NEW YORK – A social network, privately run by a billionaire free-speech advocate, on a shoestring budget, hosting politicians with millions of followers, and with very loose content rules.
That’s the direction Twitter is going under Elon Musk, but it’s also the current iteration of Telegram, a messaging and broadcasting app that’s relatively unknown in the US and more than double Twitter’s size, with about 700 million active users, and even fewer staff.
As Mr Musk steers Twitter toward becoming a lawless paradise — most recently by dropping its Covid-19 misinformation rules and reinstating thousands of previously banned accounts — some have compared the platform to 4chan, the chaotic image board teeming with porn and racist memes. But Telegram, which has evolved into a broadcasting service similar to Twitter, offers a more realistic template. Its continued growth suggests a future that Mr Musk’s critics (myself included) will find difficult to swallow: Even as Twitter drains cash, staff and celebrity users, it could still thrive with activity.
Telegram was founded as a messaging app by Pavel Durov, a Russian-born libertarian billionaire whose strong views on free speech are reflected in the app’s scant rules on behavior. While Twitter has 16 rules about content, Telegram has just three.
Mr Musk’s latest actions suggest he’ll whittle Twitter’s policies down to Telegram’s size, initially by taking a more lax approach to enforcement. But he’ll pay the price in advertising dollars and famous names, just like Telegram. Despite its enormous size, Mr Durov’s platform boasts just a handful of Bollywood actors and leaders including Brazilian President Jair Bolsonaro, Ukraine President Volodymyr Zelenskiy and Donald Trump Jr.
The reason, which will come as a surprise to no one, is that government leaders, celebrities and big brands don’t like sitting alongside a thriving network of extremists. On Telegram that includes QAnon influencer GhostEzra (177,000 followers), white supremacy propagandist Jack Posobiec (187,000 followers) and anti-Muslim activist and US political candidate Laura Loomer (31,400 followers). Porn and crypto pump-and-dump schemes also rank among some of the app’s most popular channels, with millions of followers.
Of course, the world of content is a gray one, and having no rules isn’t all bad. Telegram managed to avoid getting banned in Russia this year because it does nothing to misinformation, meaning it didn’t take down Kremlin propaganda about its “special military operation” in Ukraine, unlike YouTube, Facebook and Twitter. That allowed Telegram to become a rare gateway to the truth about the war for Russian citizens.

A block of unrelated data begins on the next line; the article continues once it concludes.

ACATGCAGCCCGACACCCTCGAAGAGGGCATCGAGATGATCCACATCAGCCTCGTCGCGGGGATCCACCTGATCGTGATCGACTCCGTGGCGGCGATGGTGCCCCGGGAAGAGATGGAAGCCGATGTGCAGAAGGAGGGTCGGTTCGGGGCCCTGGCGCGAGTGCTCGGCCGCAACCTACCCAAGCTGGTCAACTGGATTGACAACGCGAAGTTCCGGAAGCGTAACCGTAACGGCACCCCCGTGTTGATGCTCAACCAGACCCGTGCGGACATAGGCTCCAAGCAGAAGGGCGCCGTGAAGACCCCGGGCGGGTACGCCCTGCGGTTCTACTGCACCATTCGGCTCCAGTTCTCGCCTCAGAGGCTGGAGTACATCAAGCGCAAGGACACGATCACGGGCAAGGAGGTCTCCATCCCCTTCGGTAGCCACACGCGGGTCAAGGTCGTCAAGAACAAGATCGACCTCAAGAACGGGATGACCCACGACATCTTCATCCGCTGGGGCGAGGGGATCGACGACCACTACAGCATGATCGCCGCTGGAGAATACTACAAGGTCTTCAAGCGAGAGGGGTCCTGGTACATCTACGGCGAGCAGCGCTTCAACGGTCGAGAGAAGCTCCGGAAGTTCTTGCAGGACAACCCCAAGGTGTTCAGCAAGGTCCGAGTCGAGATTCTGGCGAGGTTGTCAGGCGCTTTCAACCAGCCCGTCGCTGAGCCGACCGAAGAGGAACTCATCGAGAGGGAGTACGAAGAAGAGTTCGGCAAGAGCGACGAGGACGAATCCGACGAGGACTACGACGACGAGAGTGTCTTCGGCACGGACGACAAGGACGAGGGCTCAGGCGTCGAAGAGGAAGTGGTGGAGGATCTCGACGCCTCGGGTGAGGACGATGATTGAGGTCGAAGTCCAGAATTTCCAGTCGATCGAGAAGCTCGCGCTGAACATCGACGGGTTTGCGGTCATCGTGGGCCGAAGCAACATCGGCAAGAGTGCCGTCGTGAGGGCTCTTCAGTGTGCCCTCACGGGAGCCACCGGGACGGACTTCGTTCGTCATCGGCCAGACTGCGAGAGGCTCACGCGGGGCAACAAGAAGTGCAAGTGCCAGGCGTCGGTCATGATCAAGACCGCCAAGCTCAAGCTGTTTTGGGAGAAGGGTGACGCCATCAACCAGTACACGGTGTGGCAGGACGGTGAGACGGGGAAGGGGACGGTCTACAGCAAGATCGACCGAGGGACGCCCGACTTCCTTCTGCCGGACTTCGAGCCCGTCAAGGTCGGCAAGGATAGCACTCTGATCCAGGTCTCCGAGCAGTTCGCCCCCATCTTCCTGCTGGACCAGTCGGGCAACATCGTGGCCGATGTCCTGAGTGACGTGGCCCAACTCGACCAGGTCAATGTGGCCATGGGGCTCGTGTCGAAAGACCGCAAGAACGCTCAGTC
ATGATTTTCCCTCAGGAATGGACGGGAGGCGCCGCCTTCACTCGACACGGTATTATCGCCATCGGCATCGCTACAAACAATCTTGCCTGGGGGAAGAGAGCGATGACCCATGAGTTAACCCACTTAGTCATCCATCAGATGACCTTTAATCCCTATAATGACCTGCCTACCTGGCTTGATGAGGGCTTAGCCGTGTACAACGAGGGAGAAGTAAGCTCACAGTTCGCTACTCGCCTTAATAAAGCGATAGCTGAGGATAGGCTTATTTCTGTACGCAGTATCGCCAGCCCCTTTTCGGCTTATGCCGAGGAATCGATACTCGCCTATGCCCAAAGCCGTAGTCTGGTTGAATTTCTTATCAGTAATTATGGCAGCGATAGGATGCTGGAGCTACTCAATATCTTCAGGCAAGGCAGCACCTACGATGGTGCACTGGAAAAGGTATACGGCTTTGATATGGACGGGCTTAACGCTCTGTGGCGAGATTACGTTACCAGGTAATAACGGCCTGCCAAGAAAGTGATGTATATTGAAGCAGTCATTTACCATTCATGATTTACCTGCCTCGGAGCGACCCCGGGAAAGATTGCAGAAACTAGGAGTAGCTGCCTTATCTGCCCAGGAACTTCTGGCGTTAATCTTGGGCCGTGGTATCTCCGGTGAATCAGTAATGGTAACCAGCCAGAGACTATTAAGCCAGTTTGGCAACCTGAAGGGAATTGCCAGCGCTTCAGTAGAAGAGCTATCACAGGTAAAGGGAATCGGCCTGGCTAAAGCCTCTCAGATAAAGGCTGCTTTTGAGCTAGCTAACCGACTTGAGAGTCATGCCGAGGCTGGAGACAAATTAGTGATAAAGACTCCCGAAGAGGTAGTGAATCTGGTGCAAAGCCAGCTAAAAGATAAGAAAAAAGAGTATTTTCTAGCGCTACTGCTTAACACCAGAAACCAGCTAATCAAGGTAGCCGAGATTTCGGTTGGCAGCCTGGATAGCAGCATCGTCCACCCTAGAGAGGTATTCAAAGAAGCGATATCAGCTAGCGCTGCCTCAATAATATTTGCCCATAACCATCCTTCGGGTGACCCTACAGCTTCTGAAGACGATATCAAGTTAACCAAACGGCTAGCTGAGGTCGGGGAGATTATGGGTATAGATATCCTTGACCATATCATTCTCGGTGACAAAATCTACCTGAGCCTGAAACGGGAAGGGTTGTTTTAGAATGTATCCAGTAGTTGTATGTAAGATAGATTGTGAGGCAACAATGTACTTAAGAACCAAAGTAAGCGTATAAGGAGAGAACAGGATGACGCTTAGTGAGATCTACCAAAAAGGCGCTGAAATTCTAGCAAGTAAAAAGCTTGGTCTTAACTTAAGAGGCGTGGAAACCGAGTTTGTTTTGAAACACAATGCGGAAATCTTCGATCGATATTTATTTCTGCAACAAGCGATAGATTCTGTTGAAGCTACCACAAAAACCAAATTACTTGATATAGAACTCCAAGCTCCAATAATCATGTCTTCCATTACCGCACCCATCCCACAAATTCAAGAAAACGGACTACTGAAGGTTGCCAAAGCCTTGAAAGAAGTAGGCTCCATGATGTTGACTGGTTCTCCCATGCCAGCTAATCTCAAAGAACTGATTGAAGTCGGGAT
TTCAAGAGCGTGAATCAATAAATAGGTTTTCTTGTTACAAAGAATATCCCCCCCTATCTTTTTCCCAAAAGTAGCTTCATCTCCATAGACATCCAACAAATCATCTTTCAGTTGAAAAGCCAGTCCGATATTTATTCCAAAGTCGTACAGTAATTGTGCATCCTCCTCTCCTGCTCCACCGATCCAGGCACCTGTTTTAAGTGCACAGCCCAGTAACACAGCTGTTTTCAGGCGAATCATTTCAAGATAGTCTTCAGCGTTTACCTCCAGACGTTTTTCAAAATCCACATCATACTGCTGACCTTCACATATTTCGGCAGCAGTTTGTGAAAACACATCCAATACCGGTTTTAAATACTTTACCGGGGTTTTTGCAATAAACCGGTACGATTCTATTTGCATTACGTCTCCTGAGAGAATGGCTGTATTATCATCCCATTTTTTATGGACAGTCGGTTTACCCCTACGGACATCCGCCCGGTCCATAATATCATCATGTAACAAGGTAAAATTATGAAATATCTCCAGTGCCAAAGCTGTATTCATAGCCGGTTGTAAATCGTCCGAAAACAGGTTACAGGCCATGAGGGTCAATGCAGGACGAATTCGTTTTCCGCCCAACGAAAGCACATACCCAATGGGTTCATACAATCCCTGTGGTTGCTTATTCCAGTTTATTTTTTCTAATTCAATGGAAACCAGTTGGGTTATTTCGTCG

Importantly for Mr Musk, having fewer rules is also cheaper, since you don’t need thousands of content moderators and policy staff to enforce them. While Facebook has an estimated 15,000 moderators, Telegram gets by with a few hundred. Mr Musk again is moving in that direction, having recently cut 80 per cent of Twitter’s contractors who were mostly enforcing its content rules. In Musk speak, this is pulling Twitter back toward being more of a “tech firm,” where engineers and computer programmers are the rock stars, not policy staff. Sure, the latter have helped stop Twitter from undermining democracy, but they also weigh on margins.
There’s a few other ways that Telegram has preempted Mr Musk. For example, Mr Durov had a public beef with Apple in 2020 over its 30 per cent subscription fee two years before Mr Musk did, and he also launched Telegram’s US$5 subscription in June, while Twitter will launch its US$8 fee in due course.
Ultimately, Telegram’s continued popularity dispels any notion that Twitter will die. Celebrities like Whoopi Goldberg, Jim Carrey and Trent Reznor, who’ve cited rising toxicity under Mr Musk, will continue to leave, but many others will stay, and reconcile themselves with sitting alongside anti-vax influencers and holocaust deniers. Today’s biggest social networks are entrenched. Even Facebook, despite its financial decline, continues to attract two billion users daily. And Mr Musk’s brutal cost-cutting at Twitter shows you don’t need huge armies of people to keep such services going. WhatsApp, prior to selling to Facebook in 2015, had 450 million active users and a workforce of just 55 people.
If Twitter’s revenue drops amid a full advertiser exodus, Mr Musk could probably run Twitter with an even smaller staff, financing the operation with those US$8 fees, a few remaining ads and his equity in Tesla. He’d face some major regulatory headaches from Europe, but the site would stay up and teem with activity, albeit with a wider array of crypto bros and bad actors.
Telegram shows that even with the loss of money, rules and advertisers, people tend to stay. It’ll be the same with Twitter. But it won’t be pretty. BLOOMBERG
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